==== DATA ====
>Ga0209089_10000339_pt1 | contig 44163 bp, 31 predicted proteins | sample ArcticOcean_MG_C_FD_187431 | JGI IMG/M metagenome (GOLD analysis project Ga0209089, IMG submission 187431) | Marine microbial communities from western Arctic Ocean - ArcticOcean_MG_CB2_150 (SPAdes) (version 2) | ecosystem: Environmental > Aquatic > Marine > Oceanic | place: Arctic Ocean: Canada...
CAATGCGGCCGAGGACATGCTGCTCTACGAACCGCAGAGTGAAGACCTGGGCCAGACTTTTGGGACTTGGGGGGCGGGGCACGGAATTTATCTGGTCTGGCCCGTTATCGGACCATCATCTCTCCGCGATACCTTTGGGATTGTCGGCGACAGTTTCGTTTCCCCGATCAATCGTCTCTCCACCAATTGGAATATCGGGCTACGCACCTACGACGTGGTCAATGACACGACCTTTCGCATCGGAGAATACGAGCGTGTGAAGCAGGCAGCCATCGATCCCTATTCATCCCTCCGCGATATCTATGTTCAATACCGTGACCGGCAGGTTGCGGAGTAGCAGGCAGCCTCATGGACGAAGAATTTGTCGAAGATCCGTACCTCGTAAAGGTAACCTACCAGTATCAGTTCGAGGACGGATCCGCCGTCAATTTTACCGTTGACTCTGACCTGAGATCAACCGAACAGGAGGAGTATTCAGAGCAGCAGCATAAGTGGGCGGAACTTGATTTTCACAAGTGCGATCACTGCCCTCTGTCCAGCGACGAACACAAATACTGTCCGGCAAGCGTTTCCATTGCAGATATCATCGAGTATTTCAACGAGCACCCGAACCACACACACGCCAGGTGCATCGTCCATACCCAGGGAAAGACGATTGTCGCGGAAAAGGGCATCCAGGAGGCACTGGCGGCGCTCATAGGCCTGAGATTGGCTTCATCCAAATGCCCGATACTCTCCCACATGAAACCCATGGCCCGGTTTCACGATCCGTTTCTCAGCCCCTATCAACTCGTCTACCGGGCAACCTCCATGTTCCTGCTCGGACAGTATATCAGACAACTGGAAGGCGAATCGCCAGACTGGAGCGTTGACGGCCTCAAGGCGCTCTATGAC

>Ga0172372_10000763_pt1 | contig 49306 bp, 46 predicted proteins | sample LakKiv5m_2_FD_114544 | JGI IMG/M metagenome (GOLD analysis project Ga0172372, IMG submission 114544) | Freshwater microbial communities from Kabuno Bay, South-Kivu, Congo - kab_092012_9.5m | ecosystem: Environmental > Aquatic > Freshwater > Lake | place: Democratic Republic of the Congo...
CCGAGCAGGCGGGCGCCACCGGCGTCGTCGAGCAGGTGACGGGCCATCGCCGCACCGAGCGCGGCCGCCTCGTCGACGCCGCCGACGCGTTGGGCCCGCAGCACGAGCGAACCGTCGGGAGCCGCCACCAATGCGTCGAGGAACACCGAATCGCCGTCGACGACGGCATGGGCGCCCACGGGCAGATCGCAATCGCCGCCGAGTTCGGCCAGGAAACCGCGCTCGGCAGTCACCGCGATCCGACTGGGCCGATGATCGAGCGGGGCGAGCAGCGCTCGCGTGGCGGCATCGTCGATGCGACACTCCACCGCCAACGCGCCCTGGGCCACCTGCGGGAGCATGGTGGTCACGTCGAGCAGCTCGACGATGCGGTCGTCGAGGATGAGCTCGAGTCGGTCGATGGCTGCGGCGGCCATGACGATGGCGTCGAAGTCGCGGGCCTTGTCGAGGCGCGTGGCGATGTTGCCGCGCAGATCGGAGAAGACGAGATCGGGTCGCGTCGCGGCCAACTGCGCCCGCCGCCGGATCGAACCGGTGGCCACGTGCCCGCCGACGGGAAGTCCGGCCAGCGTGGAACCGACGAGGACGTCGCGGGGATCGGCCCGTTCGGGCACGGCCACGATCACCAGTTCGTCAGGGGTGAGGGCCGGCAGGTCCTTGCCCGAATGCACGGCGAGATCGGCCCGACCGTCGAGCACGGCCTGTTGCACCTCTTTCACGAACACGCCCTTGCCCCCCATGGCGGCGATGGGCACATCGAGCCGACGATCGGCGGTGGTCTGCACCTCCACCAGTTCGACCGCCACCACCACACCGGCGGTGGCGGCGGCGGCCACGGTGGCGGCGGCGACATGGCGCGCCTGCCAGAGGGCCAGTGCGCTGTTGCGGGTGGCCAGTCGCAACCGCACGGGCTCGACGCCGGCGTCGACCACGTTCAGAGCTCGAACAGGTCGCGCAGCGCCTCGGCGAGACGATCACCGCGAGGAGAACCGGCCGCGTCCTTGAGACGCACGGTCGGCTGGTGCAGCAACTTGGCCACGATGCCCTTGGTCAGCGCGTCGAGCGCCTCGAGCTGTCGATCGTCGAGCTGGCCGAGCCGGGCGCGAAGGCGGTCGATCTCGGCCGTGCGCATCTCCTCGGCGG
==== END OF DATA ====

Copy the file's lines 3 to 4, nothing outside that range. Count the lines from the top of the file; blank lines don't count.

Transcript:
>Ga0172372_10000763_pt1 | contig 49306 bp, 46 predicted proteins | sample LakKiv5m_2_FD_114544 | JGI IMG/M metagenome (GOLD analysis project Ga0172372, IMG submission 114544) | Freshwater microbial communities from Kabuno Bay, South-Kivu, Congo - kab_092012_9.5m | ecosystem: Environmental > Aquatic > Freshwater > Lake | place: Democratic Republic of the Congo...
CCGAGCAGGCGGGCGCCACCGGCGTCGTCGAGCAGGTGACGGGCCATCGCCGCACCGAGCGCGGCCGCCTCGTCGACGCCGCCGACGCGTTGGGCCCGCAGCACGAGCGAACCGTCGGGAGCCGCCACCAATGCGTCGAGGAACACCGAATCGCCGTCGACGACGGCATGGGCGCCCACGGGCAGATCGCAATCGCCGCCGAGTTCGGCCAGGAAACCGCGCTCGGCAGTCACCGCGATCCGACTGGGCCGATGATCGAGCGGGGCGAGCAGCGCTCGCGTGGCGGCATCGTCGATGCGACACTCCACCGCCAACGCGCCCTGGGCCACCTGCGGGAGCATGGTGGTCACGTCGAGCAGCTCGACGATGCGGTCGTCGAGGATGAGCTCGAGTCGGTCGATGGCTGCGGCGGCCATGACGATGGCGTCGAAGTCGCGGGCCTTGTCGAGGCGCGTGGCGATGTTGCCGCGCAGATCGGAGAAGACGAGATCGGGTCGCGTCGCGGCCAACTGCGCCCGCCGCCGGATCGAACCGGTGGCCACGTGCCCGCCGACGGGAAGTCCGGCCAGCGTGGAACCGACGAGGACGTCGCGGGGATCGGCCCGTTCGGGCACGGCCACGATCACCAGTTCGTCAGGGGTGAGGGCCGGCAGGTCCTTGCCCGAATGCACGGCGAGATCGGCCCGACCGTCGAGCACGGCCTGTTGCACCTCTTTCACGAACACGCCCTTGCCCCCCATGGCGGCGATGGGCACATCGAGCCGACGATCGGCGGTGGTCTGCACCTCCACCAGTTCGACCGCCACCACCACACCGGCGGTGGCGGCGGCGGCCACGGTGGCGGCGGCGACATGGCGCGCCTGCCAGAGGGCCAGTGCGCTGTTGCGGGTGGCCAGTCGCAACCGCACGGGCTCGACGCCGGCGTCGACCACGTTCAGAGCTCGAACAGGTCGCGCAGCGCCTCGGCGAGACGATCACCGCGAGGAGAACCGGCCGCGTCCTTGAGACGCACGGTCGGCTGGTGCAGCAACTTGGCCACGATGCCCTTGGTCAGCGCGTCGAGCGCCTCGAGCTGTCGATCGTCGAGCTGGCCGAGCCGGGCGCGAAGGCGGTCGATCTCGGCCGTGCGCATCTCCTCGGCGG